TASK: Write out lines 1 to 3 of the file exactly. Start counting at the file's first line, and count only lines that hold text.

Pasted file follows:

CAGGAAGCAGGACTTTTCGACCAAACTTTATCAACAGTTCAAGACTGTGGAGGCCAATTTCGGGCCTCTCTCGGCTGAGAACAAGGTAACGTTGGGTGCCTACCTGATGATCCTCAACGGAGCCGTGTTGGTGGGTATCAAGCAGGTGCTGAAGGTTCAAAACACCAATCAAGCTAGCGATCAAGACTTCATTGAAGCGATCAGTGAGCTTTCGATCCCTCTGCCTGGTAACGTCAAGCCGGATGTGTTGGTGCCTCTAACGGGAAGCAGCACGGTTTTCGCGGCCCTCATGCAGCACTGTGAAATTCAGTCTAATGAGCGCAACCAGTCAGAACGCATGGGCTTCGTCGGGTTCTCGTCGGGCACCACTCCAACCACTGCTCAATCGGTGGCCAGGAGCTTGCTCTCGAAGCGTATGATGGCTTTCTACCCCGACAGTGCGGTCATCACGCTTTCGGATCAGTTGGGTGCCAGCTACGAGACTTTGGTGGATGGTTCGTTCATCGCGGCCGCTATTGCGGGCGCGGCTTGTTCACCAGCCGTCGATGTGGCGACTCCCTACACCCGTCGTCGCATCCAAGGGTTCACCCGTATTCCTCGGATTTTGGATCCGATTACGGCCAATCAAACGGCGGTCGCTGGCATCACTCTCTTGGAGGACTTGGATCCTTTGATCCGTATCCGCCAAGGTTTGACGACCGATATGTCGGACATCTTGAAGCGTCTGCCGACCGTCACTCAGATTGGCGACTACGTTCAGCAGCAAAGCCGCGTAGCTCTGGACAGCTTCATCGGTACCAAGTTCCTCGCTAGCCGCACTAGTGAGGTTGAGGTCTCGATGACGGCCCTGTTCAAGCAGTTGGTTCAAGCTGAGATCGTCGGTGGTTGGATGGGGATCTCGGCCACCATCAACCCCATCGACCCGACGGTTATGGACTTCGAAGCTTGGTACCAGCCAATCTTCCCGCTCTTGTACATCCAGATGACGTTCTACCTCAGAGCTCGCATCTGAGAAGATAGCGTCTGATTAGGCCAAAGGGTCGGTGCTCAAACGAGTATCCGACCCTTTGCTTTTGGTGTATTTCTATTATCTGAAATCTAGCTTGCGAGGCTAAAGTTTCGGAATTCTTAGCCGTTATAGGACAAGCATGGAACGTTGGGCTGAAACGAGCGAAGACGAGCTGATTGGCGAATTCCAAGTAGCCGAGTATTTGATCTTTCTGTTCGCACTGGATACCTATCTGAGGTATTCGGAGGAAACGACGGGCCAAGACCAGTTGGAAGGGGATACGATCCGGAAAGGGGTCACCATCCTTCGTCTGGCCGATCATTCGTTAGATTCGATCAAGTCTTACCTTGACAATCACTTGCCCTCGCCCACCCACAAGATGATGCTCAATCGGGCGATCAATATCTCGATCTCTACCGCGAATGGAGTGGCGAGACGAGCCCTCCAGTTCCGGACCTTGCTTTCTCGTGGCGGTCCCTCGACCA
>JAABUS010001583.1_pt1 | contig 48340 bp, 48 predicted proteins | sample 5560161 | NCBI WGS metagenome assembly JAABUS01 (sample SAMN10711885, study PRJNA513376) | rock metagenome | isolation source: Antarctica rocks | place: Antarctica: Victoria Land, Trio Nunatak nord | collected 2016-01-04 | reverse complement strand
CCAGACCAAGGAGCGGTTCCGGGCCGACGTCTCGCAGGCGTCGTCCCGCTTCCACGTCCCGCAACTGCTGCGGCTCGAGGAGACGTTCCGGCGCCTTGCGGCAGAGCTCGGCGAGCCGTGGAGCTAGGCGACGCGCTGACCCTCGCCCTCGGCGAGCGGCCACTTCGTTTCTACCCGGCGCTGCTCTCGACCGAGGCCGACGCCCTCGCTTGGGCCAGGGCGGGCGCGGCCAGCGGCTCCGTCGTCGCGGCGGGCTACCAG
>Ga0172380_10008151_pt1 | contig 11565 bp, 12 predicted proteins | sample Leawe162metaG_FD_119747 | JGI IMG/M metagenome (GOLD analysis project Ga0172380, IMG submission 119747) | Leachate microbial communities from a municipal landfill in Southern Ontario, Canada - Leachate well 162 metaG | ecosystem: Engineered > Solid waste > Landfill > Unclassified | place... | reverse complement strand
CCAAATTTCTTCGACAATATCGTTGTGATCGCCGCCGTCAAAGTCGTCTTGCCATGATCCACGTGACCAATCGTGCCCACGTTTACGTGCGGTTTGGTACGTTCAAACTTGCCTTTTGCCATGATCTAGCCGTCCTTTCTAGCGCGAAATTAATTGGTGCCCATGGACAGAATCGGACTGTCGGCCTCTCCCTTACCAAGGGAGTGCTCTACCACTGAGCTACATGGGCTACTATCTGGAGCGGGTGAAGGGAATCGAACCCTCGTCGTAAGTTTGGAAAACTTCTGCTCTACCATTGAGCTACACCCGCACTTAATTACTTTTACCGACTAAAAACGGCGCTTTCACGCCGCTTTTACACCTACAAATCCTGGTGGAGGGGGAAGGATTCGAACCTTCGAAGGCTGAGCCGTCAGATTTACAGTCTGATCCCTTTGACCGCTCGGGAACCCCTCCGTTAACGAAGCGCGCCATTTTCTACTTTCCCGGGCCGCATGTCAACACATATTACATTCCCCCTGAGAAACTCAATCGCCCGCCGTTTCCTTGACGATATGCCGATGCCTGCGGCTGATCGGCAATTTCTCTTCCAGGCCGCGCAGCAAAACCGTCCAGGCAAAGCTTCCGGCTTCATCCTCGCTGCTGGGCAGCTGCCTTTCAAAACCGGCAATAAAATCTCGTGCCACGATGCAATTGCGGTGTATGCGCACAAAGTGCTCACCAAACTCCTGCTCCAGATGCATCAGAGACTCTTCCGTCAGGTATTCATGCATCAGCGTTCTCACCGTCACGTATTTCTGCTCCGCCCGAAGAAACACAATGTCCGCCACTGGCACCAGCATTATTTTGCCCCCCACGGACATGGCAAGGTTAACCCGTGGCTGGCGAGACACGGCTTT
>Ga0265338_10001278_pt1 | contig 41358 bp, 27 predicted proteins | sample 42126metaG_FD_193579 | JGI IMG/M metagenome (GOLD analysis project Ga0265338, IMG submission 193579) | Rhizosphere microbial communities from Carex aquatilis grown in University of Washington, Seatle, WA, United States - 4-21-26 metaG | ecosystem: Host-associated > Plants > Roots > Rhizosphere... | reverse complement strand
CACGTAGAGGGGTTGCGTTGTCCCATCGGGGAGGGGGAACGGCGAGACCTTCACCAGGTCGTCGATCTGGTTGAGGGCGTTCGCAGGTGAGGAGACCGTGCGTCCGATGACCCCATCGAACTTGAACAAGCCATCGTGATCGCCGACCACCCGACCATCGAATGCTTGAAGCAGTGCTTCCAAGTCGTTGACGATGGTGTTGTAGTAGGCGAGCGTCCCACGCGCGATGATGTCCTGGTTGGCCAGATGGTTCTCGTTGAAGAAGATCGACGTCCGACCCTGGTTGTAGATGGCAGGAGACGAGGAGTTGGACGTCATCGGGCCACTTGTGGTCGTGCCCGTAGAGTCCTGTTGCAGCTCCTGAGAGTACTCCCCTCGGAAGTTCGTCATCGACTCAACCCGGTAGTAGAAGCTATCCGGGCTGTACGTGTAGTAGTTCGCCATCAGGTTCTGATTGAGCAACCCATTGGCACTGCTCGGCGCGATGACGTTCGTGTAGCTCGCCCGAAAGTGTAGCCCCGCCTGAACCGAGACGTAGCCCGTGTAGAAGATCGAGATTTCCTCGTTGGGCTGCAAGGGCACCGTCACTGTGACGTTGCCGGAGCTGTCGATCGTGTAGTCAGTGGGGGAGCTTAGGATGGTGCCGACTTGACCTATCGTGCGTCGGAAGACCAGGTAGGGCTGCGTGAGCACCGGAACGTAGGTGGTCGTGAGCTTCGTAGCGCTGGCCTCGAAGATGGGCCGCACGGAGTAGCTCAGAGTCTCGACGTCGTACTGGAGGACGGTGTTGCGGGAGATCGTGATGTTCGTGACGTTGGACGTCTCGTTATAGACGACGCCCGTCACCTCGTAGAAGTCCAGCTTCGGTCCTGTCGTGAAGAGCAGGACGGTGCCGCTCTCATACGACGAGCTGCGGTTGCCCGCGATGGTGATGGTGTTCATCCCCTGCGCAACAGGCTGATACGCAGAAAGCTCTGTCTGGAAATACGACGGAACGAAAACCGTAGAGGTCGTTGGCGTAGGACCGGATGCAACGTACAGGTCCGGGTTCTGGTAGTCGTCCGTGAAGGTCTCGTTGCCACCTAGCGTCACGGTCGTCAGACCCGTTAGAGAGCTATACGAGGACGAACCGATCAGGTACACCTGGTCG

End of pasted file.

CAGGAAGCAGGACTTTTCGACCAAACTTTATCAACAGTTCAAGACTGTGGAGGCCAATTTCGGGCCTCTCTCGGCTGAGAACAAGGTAACGTTGGGTGCCTACCTGATGATCCTCAACGGAGCCGTGTTGGTGGGTATCAAGCAGGTGCTGAAGGTTCAAAACACCAATCAAGCTAGCGATCAAGACTTCATTGAAGCGATCAGTGAGCTTTCGATCCCTCTGCCTGGTAACGTCAAGCCGGATGTGTTGGTGCCTCTAACGGGAAGCAGCACGGTTTTCGCGGCCCTCATGCAGCACTGTGAAATTCAGTCTAATGAGCGCAACCAGTCAGAACGCATGGGCTTCGTCGGGTTCTCGTCGGGCACCACTCCAACCACTGCTCAATCGGTGGCCAGGAGCTTGCTCTCGAAGCGTATGATGGCTTTCTACCCCGACAGTGCGGTCATCACGCTTTCGGATCAGTTGGGTGCCAGCTACGAGACTTTGGTGGATGGTTCGTTCATCGCGGCCGCTATTGCGGGCGCGGCTTGTTCACCAGCCGTCGATGTGGCGACTCCCTACACCCGTCGTCGCATCCAAGGGTTCACCCGTATTCCTCGGATTTTGGATCCGATTACGGCCAATCAAACGGCGGTCGCTGGCATCACTCTCTTGGAGGACTTGGATCCTTTGATCCGTATCCGCCAAGGTTTGACGACCGATATGTCGGACATCTTGAAGCGTCTGCCGACCGTCACTCAGATTGGCGACTACGTTCAGCAGCAAAGCCGCGTAGCTCTGGACAGCTTCATCGGTACCAAGTTCCTCGCTAGCCGCACTAGTGAGGTTGAGGTCTCGATGACGGCCCTGTTCAAGCAGTTGGTTCAAGCTGAGATCGTCGGTGGTTGGATGGGGATCTCGGCCACCATCAACCCCATCGACCCGACGGTTATGGACTTCGAAGCTTGGTACCAGCCAATCTTCCCGCTCTTGTACATCCAGATGACGTTCTACCTCAGAGCTCGCATCTGAGAAGATAGCGTCTGATTAGGCCAAAGGGTCGGTGCTCAAACGAGTATCCGACCCTTTGCTTTTGGTGTATTTCTATTATCTGAAATCTAGCTTGCGAGGCTAAAGTTTCGGAATTCTTAGCCGTTATAGGACAAGCATGGAACGTTGGGCTGAAACGAGCGAAGACGAGCTGATTGGCGAATTCCAAGTAGCCGAGTATTTGATCTTTCTGTTCGCACTGGATACCTATCTGAGGTATTCGGAGGAAACGACGGGCCAAGACCAGTTGGAAGGGGATACGATCCGGAAAGGGGTCACCATCCTTCGTCTGGCCGATCATTCGTTAGATTCGATCAAGTCTTACCTTGACAATCACTTGCCCTCGCCCACCCACAAGATGATGCTCAATCGGGCGATCAATATCTCGATCTCTACCGCGAATGGAGTGGCGAGACGAGCCCTCCAGTTCCGGACCTTGCTTTCTCGTGGCGGTCCCTCGACCA
>JAABUS010001583.1_pt1 | contig 48340 bp, 48 predicted proteins | sample 5560161 | NCBI WGS metagenome assembly JAABUS01 (sample SAMN10711885, study PRJNA513376) | rock metagenome | isolation source: Antarctica rocks | place: Antarctica: Victoria Land, Trio Nunatak nord | collected 2016-01-04 | reverse complement strand
CCAGACCAAGGAGCGGTTCCGGGCCGACGTCTCGCAGGCGTCGTCCCGCTTCCACGTCCCGCAACTGCTGCGGCTCGAGGAGACGTTCCGGCGCCTTGCGGCAGAGCTCGGCGAGCCGTGGAGCTAGGCGACGCGCTGACCCTCGCCCTCGGCGAGCGGCCACTTCGTTTCTACCCGGCGCTGCTCTCGACCGAGGCCGACGCCCTCGCTTGGGCCAGGGCGGGCGCGGCCAGCGGCTCCGTCGTCGCGGCGGGCTACCAG